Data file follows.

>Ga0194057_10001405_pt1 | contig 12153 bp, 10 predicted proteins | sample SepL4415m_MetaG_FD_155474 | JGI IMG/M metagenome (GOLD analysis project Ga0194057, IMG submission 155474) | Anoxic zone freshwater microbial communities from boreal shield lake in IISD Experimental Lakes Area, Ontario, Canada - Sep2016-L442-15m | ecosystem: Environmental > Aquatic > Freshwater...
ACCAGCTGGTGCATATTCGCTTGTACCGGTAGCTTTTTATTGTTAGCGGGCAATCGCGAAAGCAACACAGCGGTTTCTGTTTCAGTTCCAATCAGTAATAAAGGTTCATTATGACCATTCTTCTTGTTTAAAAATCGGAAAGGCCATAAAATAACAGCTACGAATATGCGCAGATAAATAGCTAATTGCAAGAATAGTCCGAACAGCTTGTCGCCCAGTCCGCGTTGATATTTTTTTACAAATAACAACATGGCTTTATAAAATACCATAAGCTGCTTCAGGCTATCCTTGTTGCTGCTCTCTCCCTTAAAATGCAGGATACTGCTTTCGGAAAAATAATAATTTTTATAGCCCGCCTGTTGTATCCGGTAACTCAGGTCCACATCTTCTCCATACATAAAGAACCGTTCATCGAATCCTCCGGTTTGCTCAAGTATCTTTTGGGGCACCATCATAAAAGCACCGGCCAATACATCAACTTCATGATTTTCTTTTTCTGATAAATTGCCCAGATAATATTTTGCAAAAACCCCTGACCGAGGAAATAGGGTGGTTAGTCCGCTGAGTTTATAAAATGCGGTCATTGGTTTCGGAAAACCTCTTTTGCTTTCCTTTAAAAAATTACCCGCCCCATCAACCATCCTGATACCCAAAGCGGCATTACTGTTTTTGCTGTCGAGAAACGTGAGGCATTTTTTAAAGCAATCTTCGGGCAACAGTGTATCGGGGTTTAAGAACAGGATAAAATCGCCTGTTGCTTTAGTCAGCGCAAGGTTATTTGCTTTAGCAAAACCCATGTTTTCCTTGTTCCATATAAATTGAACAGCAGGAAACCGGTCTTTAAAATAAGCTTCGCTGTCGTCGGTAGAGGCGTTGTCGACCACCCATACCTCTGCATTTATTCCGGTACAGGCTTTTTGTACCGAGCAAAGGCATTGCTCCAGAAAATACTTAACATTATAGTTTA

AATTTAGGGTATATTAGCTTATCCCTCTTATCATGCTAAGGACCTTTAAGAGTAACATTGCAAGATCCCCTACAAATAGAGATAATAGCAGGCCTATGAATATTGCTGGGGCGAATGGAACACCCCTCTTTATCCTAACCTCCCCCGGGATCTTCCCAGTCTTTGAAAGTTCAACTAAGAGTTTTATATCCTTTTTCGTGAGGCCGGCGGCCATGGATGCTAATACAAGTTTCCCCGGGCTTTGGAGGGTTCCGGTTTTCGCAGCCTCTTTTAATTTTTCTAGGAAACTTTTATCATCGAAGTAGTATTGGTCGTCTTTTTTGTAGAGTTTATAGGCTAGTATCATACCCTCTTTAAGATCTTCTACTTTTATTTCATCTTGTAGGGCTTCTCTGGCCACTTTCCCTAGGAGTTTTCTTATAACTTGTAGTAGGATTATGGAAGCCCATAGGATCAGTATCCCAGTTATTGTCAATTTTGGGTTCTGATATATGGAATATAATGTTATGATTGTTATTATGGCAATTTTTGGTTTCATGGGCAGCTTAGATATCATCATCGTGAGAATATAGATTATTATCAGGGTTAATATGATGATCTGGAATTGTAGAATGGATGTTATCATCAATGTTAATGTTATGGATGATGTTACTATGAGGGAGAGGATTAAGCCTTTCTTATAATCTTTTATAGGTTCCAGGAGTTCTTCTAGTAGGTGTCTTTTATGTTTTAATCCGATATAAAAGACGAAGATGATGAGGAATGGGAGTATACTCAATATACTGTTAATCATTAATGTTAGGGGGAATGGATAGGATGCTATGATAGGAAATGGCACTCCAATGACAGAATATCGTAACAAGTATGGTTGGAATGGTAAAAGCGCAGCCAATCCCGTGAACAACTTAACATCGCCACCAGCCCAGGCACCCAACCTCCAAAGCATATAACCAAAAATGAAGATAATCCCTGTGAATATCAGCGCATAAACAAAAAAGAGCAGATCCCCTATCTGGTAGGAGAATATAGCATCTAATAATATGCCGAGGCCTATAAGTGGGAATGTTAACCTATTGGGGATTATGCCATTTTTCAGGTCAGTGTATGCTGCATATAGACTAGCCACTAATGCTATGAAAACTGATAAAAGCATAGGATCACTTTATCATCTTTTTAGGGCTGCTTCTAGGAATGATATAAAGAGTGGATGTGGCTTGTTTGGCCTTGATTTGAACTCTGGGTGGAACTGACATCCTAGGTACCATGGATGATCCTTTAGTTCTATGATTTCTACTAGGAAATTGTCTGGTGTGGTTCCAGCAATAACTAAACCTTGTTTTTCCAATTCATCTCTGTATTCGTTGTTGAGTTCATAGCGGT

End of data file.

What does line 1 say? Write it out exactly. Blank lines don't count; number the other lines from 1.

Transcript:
>Ga0194057_10001405_pt1 | contig 12153 bp, 10 predicted proteins | sample SepL4415m_MetaG_FD_155474 | JGI IMG/M metagenome (GOLD analysis project Ga0194057, IMG submission 155474) | Anoxic zone freshwater microbial communities from boreal shield lake in IISD Experimental Lakes Area, Ontario, Canada - Sep2016-L442-15m | ecosystem: Environmental > Aquatic > Freshwater...